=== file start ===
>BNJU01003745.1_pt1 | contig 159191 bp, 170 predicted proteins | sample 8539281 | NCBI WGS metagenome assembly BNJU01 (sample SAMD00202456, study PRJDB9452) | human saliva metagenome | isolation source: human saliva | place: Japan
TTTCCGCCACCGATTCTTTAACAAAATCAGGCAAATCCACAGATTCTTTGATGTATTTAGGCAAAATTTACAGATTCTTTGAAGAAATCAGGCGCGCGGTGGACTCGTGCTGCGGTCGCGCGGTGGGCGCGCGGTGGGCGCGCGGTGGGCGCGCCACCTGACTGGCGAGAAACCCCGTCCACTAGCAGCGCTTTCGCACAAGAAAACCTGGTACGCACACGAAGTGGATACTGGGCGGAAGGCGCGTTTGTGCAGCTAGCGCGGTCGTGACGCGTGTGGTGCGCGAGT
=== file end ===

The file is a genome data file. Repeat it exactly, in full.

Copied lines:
>BNJU01003745.1_pt1 | contig 159191 bp, 170 predicted proteins | sample 8539281 | NCBI WGS metagenome assembly BNJU01 (sample SAMD00202456, study PRJDB9452) | human saliva metagenome | isolation source: human saliva | place: Japan
TTTCCGCCACCGATTCTTTAACAAAATCAGGCAAATCCACAGATTCTTTGATGTATTTAGGCAAAATTTACAGATTCTTTGAAGAAATCAGGCGCGCGGTGGACTCGTGCTGCGGTCGCGCGGTGGGCGCGCGGTGGGCGCGCGGTGGGCGCGCCACCTGACTGGCGAGAAACCCCGTCCACTAGCAGCGCTTTCGCACAAGAAAACCTGGTACGCACACGAAGTGGATACTGGGCGGAAGGCGCGTTTGTGCAGCTAGCGCGGTCGTGACGCGTGTGGTGCGCGAGT